Earlier this year, Starbucks went through a major brand trust crisis. When a Philadelphia Starbucks manager called the police on two African-American men waiting for a business meeting, leading to a chain reaction of arrests and protests, it had big consequences. Starbucks overhauled their store rules in reaction to the manager’s actions, differences in patron treatment at the chain’s many locations came to light, and customers lost faith in the brand.
The buying public lost faith in the trust of the brand to do it’s intended service, successfully. In an unambiguous sense, this is the definition of brand trust. But, finding a metric or measurement to accurately convey trust in a brand is an inexact science and one that still relies much on direct customer feedback.
According to YouGov, a polling organization, Starbucks’ workplace reputation and purchase consideration scores dropped substantially. Purchase consideration scores, which measure customer intent to make a purchase, dropped from 28 percent in April to 24 percent at the end of May. The brand’s workplace reputation—that is, its reputation as a good place to work—dropped from 17 percent to approximately 4 percent.
Metrics such as YouGov’s are one of the many ways brand trust is measured. Pollsters like YouGov quantify trust, prejudices and shopping habits the public has with particular brands. Brand trust can also be measured by analyzing social media content, by tracking consumer habits, and through internal organizational tracking.
Brand Trust & PR Crises
For instance, United Airlines went through a perfect storm of brand trust crises over the past five years. Their merger with Continental Airlines led to employee strife, labor union difficulties and consumer dissatisfaction; a series of well-documented PR nightmares such as the dragging of an overbooked passenger off a plane led to declining brand trust among customers.
United uses both internal metrics like customer surveys and external metrics—like brand-related conversations on social media—to understand brand trust. Overtures to United employees, customers, and the general public are also helping to improve, or at least stabilize the airline’s brand perceptions. In 2016, United ranked fifth among traditional carriers on the J.D. Power North American Airline Satisfaction Survey; the brand still ranks #5 in J.D. Power’s 2018 survey—but sometimes, stabilizing brand trust is just as important as increasing it.
Because brand trust is the closest thing to a quantitative methodology for understanding how people feel about a brand, brand trust, well… matters. When organizations rank particularly poorly for brand trust, it’s a sign they need to take drastic steps to rebuild that relationship. Two examples of that are Domino’s Pizza’s public 2009 admission that they were neglecting taste in their product following years of losing market share to competitors, and Microsoft CEO Satya Nadella’s public letter in 2014 that repudiated much of the company’s prior strategy and promised to change their internal working culture.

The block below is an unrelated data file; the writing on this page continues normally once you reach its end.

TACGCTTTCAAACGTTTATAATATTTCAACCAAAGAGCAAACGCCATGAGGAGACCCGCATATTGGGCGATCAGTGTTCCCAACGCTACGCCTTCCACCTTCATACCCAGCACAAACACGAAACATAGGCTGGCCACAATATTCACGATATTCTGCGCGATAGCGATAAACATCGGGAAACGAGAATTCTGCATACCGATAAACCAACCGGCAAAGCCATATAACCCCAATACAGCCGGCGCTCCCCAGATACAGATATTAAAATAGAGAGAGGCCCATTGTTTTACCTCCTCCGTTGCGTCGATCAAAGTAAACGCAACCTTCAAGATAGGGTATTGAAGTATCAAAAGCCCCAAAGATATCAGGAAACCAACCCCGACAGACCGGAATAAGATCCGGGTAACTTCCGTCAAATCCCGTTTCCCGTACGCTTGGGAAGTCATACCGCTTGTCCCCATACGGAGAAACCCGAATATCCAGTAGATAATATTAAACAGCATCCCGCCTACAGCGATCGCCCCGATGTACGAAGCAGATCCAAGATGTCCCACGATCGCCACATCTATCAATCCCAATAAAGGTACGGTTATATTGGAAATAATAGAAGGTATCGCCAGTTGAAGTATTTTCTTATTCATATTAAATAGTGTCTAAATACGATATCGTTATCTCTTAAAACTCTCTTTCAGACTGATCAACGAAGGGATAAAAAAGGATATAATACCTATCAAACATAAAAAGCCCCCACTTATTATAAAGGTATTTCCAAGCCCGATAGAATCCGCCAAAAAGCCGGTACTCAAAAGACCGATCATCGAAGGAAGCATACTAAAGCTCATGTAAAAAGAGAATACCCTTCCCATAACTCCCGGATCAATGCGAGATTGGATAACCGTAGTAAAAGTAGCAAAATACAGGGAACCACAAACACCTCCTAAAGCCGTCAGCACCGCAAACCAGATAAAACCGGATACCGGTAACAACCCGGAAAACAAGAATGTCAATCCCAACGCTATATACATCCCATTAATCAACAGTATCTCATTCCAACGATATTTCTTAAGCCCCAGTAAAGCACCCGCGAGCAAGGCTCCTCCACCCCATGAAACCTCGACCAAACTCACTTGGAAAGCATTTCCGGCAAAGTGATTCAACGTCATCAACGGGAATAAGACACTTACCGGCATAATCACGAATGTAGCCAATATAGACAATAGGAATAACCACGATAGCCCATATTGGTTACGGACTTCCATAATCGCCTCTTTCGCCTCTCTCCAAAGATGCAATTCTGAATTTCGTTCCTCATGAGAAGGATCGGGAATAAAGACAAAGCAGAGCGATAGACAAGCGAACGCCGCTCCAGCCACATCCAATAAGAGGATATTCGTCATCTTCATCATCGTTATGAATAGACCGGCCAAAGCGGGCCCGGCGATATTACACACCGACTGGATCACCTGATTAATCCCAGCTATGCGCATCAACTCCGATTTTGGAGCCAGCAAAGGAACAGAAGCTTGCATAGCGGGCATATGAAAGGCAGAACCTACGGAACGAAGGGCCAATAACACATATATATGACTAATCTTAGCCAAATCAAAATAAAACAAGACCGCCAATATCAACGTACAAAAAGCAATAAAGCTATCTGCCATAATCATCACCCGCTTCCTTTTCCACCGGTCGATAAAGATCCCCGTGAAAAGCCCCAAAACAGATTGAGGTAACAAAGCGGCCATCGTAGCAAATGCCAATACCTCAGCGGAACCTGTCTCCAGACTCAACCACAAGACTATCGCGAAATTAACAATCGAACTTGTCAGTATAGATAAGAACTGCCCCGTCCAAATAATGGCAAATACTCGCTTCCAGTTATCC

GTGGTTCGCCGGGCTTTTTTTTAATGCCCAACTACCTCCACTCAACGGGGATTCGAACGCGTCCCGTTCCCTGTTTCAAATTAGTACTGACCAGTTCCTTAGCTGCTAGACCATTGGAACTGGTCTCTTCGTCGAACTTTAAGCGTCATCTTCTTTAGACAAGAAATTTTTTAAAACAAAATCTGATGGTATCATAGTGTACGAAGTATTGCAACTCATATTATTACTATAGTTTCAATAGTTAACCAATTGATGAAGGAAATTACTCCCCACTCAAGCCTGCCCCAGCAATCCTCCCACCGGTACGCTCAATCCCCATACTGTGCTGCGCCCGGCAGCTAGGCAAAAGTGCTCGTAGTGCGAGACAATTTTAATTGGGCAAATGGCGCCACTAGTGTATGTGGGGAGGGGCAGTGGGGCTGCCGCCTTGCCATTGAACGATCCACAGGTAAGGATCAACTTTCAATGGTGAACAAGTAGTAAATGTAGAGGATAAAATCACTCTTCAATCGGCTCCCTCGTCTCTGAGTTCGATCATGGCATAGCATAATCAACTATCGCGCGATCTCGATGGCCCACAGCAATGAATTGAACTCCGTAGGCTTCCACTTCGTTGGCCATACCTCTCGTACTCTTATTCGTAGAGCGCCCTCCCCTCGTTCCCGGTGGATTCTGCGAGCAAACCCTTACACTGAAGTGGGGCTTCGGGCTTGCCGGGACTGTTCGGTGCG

Understanding Brand Trust
Certain brands have done particularly great jobs of encouraging brand trust: Amazon’s customer-friendly policies encourage brand trust despite their often cutthroat business practices, supermarket chains like Trader Joe’s and Wegman’s encourage active customer fan bases, and luxury automakers such as Tesla and Maserati court customers and turn their cars into markers of identity.
The methods of understanding brand trust are relatively similar across companies and organizations. Surveys of customers, vendors, employees, or the public can gauge various measures of satisfaction or dissatisfaction. Externally, brands (or their agencies) can mine social media posts, emoji usage or online reviews to quickly gain insight into how they are perceived.
Brand trust isn’t a new concept at all; brands have been conducting market research and surveys for decades to understand how they are perceived. However, interest in brand trust metrics spiked in the 2010s when easy analysis of social media posts and quick email-based polling became easier.
Brand Trust and External Perceptions
Many brands exist in a sealed, relatively hermetic world. Inside organizations, of course, employees often drink the internal Kool-Aid and have an artificially rosy view of their company and product. This is why it’s so important to look to the outside in order to understand brand trust.
There are a variety of different quantitative and qualitative methods for determining brand trust—brands can rely on external vendors, crunch numbers internally, or find the right mix of the two for their organization. Using sentiment analysis APIs on social media data, for instance, or tracking hits and classifying them on Google News can go a long way towards understanding brand sentiment.
Brand trust metrics, however, aren’t perfect. Sending customers email surveys only attracts answers from a subset of respondents with enough time or interest in completing a full survey and social media only offers an incomplete picture. Happy customers are far less likely to post positive reviews on Yelp or Amazon than unhappy customers, and negative mentions of brands on Twitter largely outnumber positive ones. With that said, brand trust at least offers a window into how brands are perceived—and that’s better than nothing.
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